"I have broken down three
walls", says the attractive middle aged woman conscious of the power
of her personality. "My people were nomads but I have shown them the
pleasures and profits of making a home. Our art was only related to our
livelihood but after I took it on-stage it now entertains people. And
finally, I led my community in putting our children in schools".
There is no false modesty. Gulabo Sapera wears the
disdainful smile of a winner.
She is one of modern India's many leaders, questioning
the handed down prescriptions for life , rejecting what they believe are
restrictive and adapting their uniqueness to grab a place in the modern
Let us consider the lot of the Kalbeliyas till the 1980s.
They have for centuries believed in the following legend: In ancient times
Guru Jalandhernath had two disciples, to whom he set the exercise that
they each fill a cup with their art and learning.
Gorakhnath, the gentle scholar filled a cup with ambrosia whereas
Kannipav, the audacious presented a cup filled with the venom of snakes
and scorpions. The angered Guru set a curse upon Kannipav that he and his
descendants forever live outside the limits of towns and villages, and
earn a living as snake-catchers.
Let us not be judgmental about an India that can be so
hard hearted, but look how, far from the widely-held belief, social
conditions are not immutable.
Kalbeliyas made a living out of an average man's fear
of snakes and reptiles. They were the 'snake-squad', ridding your home and
farms of pests. Their 'fun' gatherings around the festival of Holi,
resounded to the music of 'been' and 'duff'. Their women whirl and sway in
village fairs. The pace is fast, and combined with their colourful
costumes and sinuous bodies the effect is heady. Crowds would gather and
throw a few pennies for the dancers. This was the Kalbeliya's extra
At the Pushkar fair, near Ajmer in Rajasthan in 1981, 12
year old Dhanvantri was left alone, as her elders were busy attracting
fair-goers. She was the last of seven children and the darling of her
father. Her rosy complexion had made her father rejoice in the pet name
'Gulabo'. Away from the throng, she was amusing herself imitating the
elders. She swung and she whirled.
Rajasthan was then beginning to be 'discovered' by
tourists and the government was trying to market the Pushkar Camel Fair.
Mr. Hanumant Singh and Ms. Tripti Pandey, culture activists, stood riveted
as they watched young Gulabo. Won't she wow the visitors? They could
imagine the Kalbeliya dance on a formal stage to be just the draw the fair
Her father was willing to have his pet girl go on stage
but the larger community was obdurate: 'Kalbeliyas do not perform on
stage.' After much persuasion from Singh and Pandey, they agreed to 'just
Gulabo's debut on stage brought the large audience to its
feet, thumping, applauding and asking for more. Professional stage
managers had packaged the dance and music well and a folk art form was
Singh and Pandey now over-powered the community
resistance and Gulabo became a part of the daily show at the fair. In the
audience one day was Rajeev Sethi, soon to become art czar in the reign of
The Kalbeliya Dance, became a Rajsthani exclusive.
Invitations from around the country took Gulabo everywhere.
To the Festivals of India.
In 1986, Rajiv Gandhi took on an activist role in
projecting a new image of India overseas, with the 'Festival of India'
series. Sethi was the key organiser. He remembered Gulabo and away she
went to Washington in 1986. To a vivacious 17 year old, it was a heady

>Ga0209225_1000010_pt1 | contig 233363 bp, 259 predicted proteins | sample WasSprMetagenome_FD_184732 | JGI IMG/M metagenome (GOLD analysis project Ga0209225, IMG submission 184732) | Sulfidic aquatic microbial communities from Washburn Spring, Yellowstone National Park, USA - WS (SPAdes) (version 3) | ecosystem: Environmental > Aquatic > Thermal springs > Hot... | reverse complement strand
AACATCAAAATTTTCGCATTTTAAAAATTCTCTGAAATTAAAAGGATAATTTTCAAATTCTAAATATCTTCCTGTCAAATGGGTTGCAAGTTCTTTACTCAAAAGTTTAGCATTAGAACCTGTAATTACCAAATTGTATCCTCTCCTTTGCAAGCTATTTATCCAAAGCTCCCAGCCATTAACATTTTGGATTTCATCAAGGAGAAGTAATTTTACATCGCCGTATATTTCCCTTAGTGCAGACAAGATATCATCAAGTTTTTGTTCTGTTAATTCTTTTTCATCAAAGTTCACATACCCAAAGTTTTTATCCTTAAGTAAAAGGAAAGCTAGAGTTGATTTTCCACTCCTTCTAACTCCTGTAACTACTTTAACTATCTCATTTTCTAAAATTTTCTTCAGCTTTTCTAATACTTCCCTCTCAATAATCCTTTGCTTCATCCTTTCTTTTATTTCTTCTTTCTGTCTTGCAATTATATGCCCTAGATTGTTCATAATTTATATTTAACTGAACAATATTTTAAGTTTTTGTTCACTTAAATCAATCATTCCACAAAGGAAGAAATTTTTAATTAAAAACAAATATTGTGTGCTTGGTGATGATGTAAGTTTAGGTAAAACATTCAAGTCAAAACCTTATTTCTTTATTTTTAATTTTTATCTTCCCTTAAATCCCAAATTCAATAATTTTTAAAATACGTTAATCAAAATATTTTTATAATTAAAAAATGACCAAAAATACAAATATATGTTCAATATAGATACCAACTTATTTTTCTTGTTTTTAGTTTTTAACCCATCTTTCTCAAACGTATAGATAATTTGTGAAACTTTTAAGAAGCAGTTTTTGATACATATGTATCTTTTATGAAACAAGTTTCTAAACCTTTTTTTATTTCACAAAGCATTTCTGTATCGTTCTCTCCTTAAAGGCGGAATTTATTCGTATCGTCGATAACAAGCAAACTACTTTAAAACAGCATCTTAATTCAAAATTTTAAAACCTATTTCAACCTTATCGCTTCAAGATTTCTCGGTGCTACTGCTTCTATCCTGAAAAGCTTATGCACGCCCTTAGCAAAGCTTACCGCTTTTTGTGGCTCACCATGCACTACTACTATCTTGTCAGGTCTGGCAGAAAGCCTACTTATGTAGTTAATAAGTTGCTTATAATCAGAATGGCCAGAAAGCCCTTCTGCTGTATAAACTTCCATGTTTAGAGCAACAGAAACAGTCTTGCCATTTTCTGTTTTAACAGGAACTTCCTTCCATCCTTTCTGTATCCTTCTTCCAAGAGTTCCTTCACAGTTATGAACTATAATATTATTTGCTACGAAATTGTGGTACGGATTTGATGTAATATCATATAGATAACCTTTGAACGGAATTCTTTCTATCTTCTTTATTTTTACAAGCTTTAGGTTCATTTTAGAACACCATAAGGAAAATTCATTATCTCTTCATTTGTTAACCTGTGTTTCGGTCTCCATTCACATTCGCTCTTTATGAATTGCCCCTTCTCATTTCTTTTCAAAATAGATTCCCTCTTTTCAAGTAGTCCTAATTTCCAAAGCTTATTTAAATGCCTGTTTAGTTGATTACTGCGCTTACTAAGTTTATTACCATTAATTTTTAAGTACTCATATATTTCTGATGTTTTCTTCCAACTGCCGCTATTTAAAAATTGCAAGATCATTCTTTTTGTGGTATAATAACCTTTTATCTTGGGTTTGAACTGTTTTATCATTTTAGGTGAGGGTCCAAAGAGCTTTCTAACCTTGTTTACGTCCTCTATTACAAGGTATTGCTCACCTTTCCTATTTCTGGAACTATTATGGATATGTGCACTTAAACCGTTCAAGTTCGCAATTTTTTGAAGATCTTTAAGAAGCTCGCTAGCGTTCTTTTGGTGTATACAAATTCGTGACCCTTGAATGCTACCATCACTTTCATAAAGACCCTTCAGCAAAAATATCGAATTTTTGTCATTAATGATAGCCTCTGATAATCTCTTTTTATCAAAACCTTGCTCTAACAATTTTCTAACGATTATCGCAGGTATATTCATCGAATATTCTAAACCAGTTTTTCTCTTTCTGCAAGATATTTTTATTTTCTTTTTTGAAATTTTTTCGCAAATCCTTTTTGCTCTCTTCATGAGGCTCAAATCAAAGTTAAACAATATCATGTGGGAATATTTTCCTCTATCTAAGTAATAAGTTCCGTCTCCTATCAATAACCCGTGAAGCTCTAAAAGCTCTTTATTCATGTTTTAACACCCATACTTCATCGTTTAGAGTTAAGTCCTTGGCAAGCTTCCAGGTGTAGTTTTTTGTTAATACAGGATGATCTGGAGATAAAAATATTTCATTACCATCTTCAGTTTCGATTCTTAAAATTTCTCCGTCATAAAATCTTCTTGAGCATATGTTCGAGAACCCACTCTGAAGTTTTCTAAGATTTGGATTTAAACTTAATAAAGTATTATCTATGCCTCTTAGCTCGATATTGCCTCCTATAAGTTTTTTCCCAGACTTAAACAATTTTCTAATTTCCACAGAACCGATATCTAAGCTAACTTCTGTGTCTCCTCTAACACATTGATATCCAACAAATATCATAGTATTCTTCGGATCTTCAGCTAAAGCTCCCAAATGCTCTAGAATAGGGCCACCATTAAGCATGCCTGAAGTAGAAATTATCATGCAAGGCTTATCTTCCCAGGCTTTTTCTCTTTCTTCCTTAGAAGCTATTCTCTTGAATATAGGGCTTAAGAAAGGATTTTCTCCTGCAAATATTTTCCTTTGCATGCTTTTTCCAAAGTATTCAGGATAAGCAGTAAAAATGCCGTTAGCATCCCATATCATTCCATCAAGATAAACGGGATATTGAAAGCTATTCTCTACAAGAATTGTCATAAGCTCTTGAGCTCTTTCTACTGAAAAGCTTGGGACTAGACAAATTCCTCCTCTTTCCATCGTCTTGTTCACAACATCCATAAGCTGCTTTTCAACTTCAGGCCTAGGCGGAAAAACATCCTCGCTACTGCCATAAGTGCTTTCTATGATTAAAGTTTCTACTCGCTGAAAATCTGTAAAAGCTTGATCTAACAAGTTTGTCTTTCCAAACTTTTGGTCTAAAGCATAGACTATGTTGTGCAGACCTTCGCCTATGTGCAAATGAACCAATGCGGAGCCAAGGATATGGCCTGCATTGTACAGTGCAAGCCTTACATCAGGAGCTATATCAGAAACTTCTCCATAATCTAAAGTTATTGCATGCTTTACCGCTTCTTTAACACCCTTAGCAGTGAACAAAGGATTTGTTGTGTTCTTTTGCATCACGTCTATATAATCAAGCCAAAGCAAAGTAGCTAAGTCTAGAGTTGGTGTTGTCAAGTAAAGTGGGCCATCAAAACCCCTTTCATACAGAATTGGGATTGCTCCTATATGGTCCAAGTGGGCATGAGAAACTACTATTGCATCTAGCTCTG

experience. In her new world, the attention and adulation sowed the seeds
of responsibility in her. And made her self confident.
Picture a scene she narrates: " A day before I left
for Washington, my dear father had died and I nearly dropped out. When
Rajiv and Sonia came to the Festival, I was moved to tears that he had
heard this. 'I am glad you came and are doing this for your country' , he
said. I instantly pulled out a long strand of hair from my head, wound it
around his wrist and said, 'Now you are my brother!' "
Some country girl!
If such a girl from an oppressed community can feel so
expansive and resentment-free, and have a sense of belonging, then India
must surely have a bright future. Gulabo must be understood not as a stray
case of a girl making good, but as a symbol of changing India. How one
break of good fortune in a community can motivate and change a whole lot
Back in India, Gulabo was no longer apologetic or
subservient to her community elders. She was a leader and decided to
inspire others by her ways. She bought a house, in Jaipur - a sacrilege
some time ago in a nomadic community! Her lovely daughter Rakhi goes to
the school run by Rajmata Gayatri Devi at the Jaipur Palace!
There's a cheerful irreverence about her. The
tattoos on her face, are fine and several. There's a pair set to
elongate her already large eyes. Her body is in confident repose.
She is a role model today!
She married a man who was not a Kalbeliya. She dragged
him in and converted him: 'It's a trivial thing', she mocks.
She has spurred several of her community members to join
her ensemble and widen their horizons.
She is a prosperous woman who lives in Jaipur, where many
other Kalbeliyas have begun to live rooted lives, sending their children
to schools and looking at opportunities modern India offers.
She is part of the international culture and music
circuit, part of jazz bands and a performer in films.
She is a visiting teacher in Copenhagen, Denmark every
year, to train children there in body-awareness and dance.
She is a woman who has broken down more than the three
walls she is aware of.
Gulabo, and many little-known people like her, are
leaders in a changing India.
- Gulabo Sapera
- Plot No 36
- Baba Ramdeo Colony
- near Tagore Public School
- Shastri Nagar,